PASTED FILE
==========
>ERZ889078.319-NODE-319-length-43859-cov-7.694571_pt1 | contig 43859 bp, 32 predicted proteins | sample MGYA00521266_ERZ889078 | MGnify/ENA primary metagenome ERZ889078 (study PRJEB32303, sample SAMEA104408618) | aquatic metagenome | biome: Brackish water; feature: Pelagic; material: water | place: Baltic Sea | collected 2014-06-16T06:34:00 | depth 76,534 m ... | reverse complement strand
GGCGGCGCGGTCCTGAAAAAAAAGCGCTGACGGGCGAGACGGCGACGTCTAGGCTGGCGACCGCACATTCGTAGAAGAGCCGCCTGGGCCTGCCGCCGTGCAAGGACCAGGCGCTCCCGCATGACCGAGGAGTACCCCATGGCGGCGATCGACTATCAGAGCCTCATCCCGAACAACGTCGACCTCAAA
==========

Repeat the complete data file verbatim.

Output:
>ERZ889078.319-NODE-319-length-43859-cov-7.694571_pt1 | contig 43859 bp, 32 predicted proteins | sample MGYA00521266_ERZ889078 | MGnify/ENA primary metagenome ERZ889078 (study PRJEB32303, sample SAMEA104408618) | aquatic metagenome | biome: Brackish water; feature: Pelagic; material: water | place: Baltic Sea | collected 2014-06-16T06:34:00 | depth 76,534 m ... | reverse complement strand
GGCGGCGCGGTCCTGAAAAAAAAGCGCTGACGGGCGAGACGGCGACGTCTAGGCTGGCGACCGCACATTCGTAGAAGAGCCGCCTGGGCCTGCCGCCGTGCAAGGACCAGGCGCTCCCGCATGACCGAGGAGTACCCCATGGCGGCGATCGACTATCAGAGCCTCATCCCGAACAACGTCGACCTCAAA